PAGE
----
Doing adaptive things

Make the most of the best, and the least of the worst.

Robert Louis Stevenson

Most of the traits we have considered so far involve characteristics that differ between populations or species, such as their average sex ratio, their average lifespan, and whether they are sexual or asexual. Individual organisms also possess the ability to modify what they do in response to changes they sense in their environment during their lifetime. In animals, where much of this change involves differences in what they do, we call this behaviour. In plants the differences result from changes in growth, development, and morphology.

Where animal behaviour is considered in the light of adaptation, this is called behavioural ecology. Behavioural ecology actually accounts for the majority of work in evolutionary ecology, largely because many of the conceptual advances that combined evolutionary and ecological thinking have come from considering animal behaviour. There have been numerous reviews, both academic and popular, of the core behavioural ecology material, and it is not my intention to repeat it all here. Instead, I want to show how many of the concepts have a much wider application than just to animal behaviour. Hence, to provide some balance, this chapter will focus on plants. I will cover three key concepts that crop up in other areas of the book: foraging, social evolution, and sexual selection.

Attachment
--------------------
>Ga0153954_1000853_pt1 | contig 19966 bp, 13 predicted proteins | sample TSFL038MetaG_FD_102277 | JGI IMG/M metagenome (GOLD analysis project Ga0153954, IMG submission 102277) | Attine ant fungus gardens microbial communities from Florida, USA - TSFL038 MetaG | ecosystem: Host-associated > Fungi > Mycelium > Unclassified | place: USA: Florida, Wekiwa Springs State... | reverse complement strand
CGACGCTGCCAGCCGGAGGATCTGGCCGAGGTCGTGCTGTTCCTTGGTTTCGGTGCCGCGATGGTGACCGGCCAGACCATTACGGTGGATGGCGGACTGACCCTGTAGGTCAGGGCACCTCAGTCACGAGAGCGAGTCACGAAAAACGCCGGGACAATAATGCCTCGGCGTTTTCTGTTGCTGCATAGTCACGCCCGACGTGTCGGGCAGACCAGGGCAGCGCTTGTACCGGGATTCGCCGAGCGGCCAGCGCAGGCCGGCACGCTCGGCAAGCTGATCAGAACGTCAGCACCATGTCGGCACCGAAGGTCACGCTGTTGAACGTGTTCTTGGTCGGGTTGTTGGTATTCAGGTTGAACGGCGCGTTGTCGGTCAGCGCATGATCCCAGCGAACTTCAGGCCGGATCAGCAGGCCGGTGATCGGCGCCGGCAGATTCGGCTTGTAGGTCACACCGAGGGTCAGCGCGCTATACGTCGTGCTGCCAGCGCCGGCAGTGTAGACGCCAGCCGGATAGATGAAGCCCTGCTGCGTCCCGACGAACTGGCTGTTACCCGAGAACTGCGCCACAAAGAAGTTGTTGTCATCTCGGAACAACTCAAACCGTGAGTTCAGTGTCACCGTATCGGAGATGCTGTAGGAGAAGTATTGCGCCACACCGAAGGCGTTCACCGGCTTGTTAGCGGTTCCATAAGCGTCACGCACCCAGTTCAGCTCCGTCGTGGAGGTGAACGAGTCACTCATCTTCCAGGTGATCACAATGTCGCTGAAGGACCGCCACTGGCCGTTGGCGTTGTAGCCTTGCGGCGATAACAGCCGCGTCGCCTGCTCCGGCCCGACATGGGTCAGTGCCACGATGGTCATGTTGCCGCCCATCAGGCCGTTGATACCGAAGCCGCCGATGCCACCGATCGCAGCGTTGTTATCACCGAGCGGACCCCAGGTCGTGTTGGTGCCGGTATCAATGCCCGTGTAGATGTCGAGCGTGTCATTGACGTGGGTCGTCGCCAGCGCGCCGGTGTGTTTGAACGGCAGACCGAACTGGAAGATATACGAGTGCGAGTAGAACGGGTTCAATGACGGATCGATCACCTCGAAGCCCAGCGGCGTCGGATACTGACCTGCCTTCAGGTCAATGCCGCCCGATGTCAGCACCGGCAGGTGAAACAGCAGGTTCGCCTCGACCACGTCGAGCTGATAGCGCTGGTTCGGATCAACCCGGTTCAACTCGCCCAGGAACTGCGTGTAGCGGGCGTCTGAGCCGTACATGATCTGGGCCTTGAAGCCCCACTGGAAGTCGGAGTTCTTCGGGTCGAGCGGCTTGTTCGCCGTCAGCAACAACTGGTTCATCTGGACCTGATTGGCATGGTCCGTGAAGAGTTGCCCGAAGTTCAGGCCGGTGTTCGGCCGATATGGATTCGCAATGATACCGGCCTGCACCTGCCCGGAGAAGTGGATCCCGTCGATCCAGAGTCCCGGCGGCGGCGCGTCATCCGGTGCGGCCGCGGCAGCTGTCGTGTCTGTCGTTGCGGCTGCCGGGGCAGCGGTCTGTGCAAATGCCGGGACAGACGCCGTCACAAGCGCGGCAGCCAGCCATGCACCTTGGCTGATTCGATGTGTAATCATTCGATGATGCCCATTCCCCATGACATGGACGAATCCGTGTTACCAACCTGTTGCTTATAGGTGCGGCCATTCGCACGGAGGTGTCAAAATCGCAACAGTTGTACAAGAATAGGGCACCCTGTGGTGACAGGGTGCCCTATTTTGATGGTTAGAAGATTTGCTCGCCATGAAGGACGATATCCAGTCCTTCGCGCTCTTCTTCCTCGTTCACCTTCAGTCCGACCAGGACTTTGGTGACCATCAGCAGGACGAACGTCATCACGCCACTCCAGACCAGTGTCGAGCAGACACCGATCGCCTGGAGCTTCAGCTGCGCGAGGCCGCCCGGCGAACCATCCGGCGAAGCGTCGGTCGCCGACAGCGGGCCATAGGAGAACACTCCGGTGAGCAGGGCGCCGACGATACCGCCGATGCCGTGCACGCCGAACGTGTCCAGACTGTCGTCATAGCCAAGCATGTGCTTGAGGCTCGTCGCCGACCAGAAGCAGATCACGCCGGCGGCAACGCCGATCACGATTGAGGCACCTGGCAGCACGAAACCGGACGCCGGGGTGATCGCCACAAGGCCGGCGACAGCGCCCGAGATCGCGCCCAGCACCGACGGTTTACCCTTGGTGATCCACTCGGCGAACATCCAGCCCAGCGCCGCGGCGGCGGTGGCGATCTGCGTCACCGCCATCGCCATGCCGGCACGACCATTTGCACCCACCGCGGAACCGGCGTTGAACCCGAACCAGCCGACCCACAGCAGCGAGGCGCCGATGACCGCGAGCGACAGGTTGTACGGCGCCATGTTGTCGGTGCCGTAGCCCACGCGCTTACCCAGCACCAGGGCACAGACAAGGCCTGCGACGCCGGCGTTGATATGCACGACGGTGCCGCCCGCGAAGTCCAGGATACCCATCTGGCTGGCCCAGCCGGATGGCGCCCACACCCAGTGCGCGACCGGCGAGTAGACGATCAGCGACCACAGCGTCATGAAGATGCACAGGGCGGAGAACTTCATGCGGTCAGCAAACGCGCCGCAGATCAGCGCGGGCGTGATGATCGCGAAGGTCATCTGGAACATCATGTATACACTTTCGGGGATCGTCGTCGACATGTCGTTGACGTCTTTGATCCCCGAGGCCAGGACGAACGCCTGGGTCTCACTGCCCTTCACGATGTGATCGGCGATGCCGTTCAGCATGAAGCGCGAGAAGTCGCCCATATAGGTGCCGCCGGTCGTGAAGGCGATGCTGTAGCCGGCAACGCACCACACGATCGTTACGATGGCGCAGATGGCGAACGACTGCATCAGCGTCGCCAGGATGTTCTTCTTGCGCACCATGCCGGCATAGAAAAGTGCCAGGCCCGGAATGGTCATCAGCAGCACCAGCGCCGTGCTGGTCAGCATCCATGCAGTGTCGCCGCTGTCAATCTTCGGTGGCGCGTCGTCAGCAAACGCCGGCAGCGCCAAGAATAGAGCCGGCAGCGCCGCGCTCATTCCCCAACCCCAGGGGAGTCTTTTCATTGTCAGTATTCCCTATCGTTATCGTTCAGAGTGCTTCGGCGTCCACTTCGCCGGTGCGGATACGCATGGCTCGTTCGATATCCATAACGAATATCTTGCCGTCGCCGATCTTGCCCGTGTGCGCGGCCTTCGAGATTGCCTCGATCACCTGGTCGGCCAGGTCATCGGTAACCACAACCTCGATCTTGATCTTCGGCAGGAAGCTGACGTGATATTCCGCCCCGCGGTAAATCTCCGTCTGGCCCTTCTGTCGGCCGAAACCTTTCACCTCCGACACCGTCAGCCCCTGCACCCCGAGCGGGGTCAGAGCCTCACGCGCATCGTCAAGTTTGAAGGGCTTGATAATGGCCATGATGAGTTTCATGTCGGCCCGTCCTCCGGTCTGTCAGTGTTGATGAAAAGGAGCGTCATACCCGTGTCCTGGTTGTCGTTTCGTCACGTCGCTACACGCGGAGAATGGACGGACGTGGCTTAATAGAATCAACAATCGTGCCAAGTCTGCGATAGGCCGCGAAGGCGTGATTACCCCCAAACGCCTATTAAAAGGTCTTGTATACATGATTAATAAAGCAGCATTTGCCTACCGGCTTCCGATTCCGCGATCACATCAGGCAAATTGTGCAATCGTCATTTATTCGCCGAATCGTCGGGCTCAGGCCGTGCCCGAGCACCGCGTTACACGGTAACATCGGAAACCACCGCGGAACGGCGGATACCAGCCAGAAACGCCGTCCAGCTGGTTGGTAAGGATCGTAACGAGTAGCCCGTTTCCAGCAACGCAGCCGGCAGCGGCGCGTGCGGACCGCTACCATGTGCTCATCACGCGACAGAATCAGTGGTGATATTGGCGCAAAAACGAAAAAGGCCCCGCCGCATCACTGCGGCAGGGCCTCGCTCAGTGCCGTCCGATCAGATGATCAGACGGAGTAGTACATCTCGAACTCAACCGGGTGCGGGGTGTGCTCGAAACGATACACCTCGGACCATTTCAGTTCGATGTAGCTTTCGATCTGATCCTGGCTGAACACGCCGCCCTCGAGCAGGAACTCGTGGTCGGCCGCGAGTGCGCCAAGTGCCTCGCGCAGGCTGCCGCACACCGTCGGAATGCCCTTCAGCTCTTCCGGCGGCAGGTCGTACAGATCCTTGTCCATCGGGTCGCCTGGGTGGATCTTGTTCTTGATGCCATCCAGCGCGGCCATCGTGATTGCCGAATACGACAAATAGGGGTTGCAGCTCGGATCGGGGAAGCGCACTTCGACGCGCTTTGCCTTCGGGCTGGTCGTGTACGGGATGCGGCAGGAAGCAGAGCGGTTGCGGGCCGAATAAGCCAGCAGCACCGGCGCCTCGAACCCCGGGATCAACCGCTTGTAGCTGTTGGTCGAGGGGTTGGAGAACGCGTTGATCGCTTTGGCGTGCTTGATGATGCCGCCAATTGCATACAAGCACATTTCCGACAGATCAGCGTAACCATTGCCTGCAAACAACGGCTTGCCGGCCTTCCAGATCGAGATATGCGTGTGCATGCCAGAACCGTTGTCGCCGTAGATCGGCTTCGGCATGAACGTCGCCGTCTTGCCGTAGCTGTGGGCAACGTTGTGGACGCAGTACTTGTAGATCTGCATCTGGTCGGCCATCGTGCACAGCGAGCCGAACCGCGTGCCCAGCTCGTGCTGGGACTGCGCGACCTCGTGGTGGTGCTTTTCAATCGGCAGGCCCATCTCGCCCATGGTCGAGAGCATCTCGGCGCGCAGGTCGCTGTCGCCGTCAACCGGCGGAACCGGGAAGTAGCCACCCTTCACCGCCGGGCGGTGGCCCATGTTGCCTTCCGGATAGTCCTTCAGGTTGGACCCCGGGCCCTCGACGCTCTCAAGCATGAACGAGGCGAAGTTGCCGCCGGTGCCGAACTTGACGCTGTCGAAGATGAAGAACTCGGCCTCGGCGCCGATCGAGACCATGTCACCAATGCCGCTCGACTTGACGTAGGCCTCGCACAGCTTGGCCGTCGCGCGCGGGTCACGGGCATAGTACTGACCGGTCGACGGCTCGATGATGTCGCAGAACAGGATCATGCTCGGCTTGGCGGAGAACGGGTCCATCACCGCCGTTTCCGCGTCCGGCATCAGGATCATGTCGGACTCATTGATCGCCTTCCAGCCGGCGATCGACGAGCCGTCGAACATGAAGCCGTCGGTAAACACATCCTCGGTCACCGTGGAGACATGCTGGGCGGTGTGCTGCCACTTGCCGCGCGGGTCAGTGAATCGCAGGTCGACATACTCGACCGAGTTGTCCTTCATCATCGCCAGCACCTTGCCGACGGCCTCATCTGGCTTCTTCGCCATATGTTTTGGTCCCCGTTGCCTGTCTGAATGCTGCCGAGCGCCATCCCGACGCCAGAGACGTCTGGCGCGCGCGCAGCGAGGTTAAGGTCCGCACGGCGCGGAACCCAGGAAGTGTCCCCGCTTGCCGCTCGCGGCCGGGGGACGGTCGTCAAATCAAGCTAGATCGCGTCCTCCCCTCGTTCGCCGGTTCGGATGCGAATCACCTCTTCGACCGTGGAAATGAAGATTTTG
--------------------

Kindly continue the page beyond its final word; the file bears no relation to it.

Plants display numerous plastic responses to environmental stimuli during their lives that are analogous to animal behaviour (Silvertown and Gordon 1989). These include widespread responses, such as etiolation (lengthening of shoot under shade) and tropisms (growth towards or away from a gradient stimulus), as well as more unique responses, such as sex determination in ferns (females produce a chemical that induces male formation in nearby plants). In addition,behavioural ecology is concerned with very broad features of biological life: reproduction, interactions with relatives, resource acquisition, competition, to name but a few. These are, of course, features of plant as well as animal biology, hence should enlighten both.

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